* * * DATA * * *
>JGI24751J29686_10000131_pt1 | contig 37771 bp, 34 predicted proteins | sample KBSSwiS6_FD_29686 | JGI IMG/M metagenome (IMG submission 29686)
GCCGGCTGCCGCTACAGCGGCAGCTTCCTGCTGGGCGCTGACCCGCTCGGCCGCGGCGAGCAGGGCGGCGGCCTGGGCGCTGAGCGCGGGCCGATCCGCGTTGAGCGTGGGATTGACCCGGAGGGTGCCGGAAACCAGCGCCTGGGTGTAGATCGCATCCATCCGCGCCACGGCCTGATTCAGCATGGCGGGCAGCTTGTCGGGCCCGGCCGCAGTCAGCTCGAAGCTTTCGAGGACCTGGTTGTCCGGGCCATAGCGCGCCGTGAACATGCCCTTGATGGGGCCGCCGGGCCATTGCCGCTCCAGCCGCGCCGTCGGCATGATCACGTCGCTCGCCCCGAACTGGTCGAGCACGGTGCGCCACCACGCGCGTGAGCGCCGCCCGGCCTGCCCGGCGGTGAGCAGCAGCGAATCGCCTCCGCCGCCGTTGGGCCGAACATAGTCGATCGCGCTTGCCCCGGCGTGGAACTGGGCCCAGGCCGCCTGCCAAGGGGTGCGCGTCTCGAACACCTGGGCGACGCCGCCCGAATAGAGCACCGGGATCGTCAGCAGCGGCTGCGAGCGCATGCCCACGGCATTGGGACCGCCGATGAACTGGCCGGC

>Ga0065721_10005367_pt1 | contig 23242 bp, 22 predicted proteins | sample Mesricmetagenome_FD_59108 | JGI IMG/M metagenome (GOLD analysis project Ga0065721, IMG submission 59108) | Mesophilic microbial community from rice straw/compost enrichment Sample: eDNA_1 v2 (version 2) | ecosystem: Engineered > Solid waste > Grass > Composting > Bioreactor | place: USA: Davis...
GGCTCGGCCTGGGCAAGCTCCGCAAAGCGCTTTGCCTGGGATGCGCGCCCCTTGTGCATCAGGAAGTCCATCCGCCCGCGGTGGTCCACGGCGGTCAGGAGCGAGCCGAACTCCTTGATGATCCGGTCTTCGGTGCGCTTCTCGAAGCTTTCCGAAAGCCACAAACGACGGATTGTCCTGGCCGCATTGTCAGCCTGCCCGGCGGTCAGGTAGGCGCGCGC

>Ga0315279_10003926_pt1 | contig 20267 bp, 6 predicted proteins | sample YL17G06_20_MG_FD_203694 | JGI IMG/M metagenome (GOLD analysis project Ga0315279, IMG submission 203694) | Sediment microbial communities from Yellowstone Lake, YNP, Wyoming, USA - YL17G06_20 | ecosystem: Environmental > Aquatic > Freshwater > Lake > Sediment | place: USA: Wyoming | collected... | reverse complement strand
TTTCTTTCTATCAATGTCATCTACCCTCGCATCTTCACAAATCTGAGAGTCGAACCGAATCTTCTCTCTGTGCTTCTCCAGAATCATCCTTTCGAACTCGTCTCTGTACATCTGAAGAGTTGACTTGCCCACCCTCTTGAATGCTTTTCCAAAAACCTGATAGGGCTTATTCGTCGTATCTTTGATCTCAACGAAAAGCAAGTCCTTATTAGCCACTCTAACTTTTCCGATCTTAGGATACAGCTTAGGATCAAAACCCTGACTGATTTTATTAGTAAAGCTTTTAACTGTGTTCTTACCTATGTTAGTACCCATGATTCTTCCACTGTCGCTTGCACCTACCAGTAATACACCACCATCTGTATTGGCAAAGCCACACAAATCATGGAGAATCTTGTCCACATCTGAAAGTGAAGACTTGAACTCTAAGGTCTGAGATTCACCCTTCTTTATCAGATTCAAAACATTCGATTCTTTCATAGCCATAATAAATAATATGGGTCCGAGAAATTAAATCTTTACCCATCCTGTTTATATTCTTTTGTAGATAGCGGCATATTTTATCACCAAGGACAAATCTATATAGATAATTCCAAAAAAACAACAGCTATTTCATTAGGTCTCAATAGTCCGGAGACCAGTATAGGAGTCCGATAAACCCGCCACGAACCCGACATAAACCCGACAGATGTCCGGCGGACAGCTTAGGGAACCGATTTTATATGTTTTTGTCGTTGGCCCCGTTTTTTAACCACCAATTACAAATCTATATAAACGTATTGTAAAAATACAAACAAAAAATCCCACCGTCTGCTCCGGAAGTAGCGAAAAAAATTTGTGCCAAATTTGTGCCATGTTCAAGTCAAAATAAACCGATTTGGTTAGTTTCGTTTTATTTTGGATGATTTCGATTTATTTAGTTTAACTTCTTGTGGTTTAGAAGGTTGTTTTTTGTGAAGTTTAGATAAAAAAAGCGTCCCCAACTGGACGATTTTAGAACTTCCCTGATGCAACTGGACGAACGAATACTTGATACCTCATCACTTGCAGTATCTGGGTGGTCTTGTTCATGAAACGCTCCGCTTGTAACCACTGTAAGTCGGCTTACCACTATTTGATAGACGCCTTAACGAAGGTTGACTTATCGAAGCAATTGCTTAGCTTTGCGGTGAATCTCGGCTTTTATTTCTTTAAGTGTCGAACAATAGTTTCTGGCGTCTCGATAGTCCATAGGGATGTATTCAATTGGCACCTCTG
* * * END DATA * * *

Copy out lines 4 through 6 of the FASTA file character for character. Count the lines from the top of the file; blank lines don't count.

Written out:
GGCTCGGCCTGGGCAAGCTCCGCAAAGCGCTTTGCCTGGGATGCGCGCCCCTTGTGCATCAGGAAGTCCATCCGCCCGCGGTGGTCCACGGCGGTCAGGAGCGAGCCGAACTCCTTGATGATCCGGTCTTCGGTGCGCTTCTCGAAGCTTTCCGAAAGCCACAAACGACGGATTGTCCTGGCCGCATTGTCAGCCTGCCCGGCGGTCAGGTAGGCGCGCGC

>Ga0315279_10003926_pt1 | contig 20267 bp, 6 predicted proteins | sample YL17G06_20_MG_FD_203694 | JGI IMG/M metagenome (GOLD analysis project Ga0315279, IMG submission 203694) | Sediment microbial communities from Yellowstone Lake, YNP, Wyoming, USA - YL17G06_20 | ecosystem: Environmental > Aquatic > Freshwater > Lake > Sediment | place: USA: Wyoming | collected... | reverse complement strand
TTTCTTTCTATCAATGTCATCTACCCTCGCATCTTCACAAATCTGAGAGTCGAACCGAATCTTCTCTCTGTGCTTCTCCAGAATCATCCTTTCGAACTCGTCTCTGTACATCTGAAGAGTTGACTTGCCCACCCTCTTGAATGCTTTTCCAAAAACCTGATAGGGCTTATTCGTCGTATCTTTGATCTCAACGAAAAGCAAGTCCTTATTAGCCACTCTAACTTTTCCGATCTTAGGATACAGCTTAGGATCAAAACCCTGACTGATTTTATTAGTAAAGCTTTTAACTGTGTTCTTACCTATGTTAGTACCCATGATTCTTCCACTGTCGCTTGCACCTACCAGTAATACACCACCATCTGTATTGGCAAAGCCACACAAATCATGGAGAATCTTGTCCACATCTGAAAGTGAAGACTTGAACTCTAAGGTCTGAGATTCACCCTTCTTTATCAGATTCAAAACATTCGATTCTTTCATAGCCATAATAAATAATATGGGTCCGAGAAATTAAATCTTTACCCATCCTGTTTATATTCTTTTGTAGATAGCGGCATATTTTATCACCAAGGACAAATCTATATAGATAATTCCAAAAAAACAACAGCTATTTCATTAGGTCTCAATAGTCCGGAGACCAGTATAGGAGTCCGATAAACCCGCCACGAACCCGACATAAACCCGACAGATGTCCGGCGGACAGCTTAGGGAACCGATTTTATATGTTTTTGTCGTTGGCCCCGTTTTTTAACCACCAATTACAAATCTATATAAACGTATTGTAAAAATACAAACAAAAAATCCCACCGTCTGCTCCGGAAGTAGCGAAAAAAATTTGTGCCAAATTTGTGCCATGTTCAAGTCAAAATAAACCGATTTGGTTAGTTTCGTTTTATTTTGGATGATTTCGATTTATTTAGTTTAACTTCTTGTGGTTTAGAAGGTTGTTTTTTGTGAAGTTTAGATAAAAAAAGCGTCCCCAACTGGACGATTTTAGAACTTCCCTGATGCAACTGGACGAACGAATACTTGATACCTCATCACTTGCAGTATCTGGGTGGTCTTGTTCATGAAACGCTCCGCTTGTAACCACTGTAAGTCGGCTTACCACTATTTGATAGACGCCTTAACGAAGGTTGACTTATCGAAGCAATTGCTTAGCTTTGCGGTGAATCTCGGCTTTTATTTCTTTAAGTGTCGAACAATAGTTTCTGGCGTCTCGATAGTCCATAGGGATGTATTCAATTGGCACCTCTG